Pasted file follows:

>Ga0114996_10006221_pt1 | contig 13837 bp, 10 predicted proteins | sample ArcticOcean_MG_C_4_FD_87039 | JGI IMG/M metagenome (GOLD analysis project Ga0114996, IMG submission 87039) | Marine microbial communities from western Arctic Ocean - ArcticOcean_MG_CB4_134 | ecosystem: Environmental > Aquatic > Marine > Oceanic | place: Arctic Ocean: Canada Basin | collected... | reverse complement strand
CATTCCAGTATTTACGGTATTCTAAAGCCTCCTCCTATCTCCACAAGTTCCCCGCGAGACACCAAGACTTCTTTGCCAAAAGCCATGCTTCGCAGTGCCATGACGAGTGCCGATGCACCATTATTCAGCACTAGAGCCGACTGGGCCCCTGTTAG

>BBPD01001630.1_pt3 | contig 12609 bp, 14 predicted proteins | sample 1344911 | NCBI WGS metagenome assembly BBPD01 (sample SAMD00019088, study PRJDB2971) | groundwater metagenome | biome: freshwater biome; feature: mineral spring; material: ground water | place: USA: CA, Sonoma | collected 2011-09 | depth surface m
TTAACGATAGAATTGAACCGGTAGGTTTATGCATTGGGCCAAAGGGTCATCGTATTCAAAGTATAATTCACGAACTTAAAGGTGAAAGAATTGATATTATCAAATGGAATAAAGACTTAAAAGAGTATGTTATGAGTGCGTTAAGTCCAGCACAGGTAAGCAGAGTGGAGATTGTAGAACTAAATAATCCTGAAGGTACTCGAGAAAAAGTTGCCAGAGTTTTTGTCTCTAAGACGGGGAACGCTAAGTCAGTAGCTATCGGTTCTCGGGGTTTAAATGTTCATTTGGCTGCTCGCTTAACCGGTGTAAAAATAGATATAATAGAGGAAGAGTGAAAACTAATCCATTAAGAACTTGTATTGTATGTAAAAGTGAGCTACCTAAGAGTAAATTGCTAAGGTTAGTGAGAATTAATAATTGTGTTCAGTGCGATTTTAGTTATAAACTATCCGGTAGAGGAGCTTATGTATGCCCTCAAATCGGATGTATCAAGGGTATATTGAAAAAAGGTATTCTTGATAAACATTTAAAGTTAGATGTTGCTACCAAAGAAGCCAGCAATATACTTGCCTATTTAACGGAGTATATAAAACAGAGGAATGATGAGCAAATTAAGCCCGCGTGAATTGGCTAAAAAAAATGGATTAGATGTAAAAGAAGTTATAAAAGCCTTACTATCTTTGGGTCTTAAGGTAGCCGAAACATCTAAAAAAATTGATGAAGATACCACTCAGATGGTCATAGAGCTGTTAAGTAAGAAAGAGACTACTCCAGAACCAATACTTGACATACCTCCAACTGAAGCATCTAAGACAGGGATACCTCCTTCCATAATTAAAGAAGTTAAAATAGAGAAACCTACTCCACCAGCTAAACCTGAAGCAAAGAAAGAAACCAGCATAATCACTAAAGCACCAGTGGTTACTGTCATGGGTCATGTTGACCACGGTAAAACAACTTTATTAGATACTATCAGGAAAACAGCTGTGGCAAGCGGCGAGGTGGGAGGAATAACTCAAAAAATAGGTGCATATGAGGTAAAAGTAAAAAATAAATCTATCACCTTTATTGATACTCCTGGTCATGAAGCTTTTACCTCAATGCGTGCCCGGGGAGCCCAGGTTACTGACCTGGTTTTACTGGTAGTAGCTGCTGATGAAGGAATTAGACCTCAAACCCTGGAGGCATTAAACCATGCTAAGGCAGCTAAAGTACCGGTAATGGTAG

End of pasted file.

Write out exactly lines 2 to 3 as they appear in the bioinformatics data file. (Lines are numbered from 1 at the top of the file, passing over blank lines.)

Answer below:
CATTCCAGTATTTACGGTATTCTAAAGCCTCCTCCTATCTCCACAAGTTCCCCGCGAGACACCAAGACTTCTTTGCCAAAAGCCATGCTTCGCAGTGCCATGACGAGTGCCGATGCACCATTATTCAGCACTAGAGCCGACTGGGCCCCTGTTAG

>BBPD01001630.1_pt3 | contig 12609 bp, 14 predicted proteins | sample 1344911 | NCBI WGS metagenome assembly BBPD01 (sample SAMD00019088, study PRJDB2971) | groundwater metagenome | biome: freshwater biome; feature: mineral spring; material: ground water | place: USA: CA, Sonoma | collected 2011-09 | depth surface m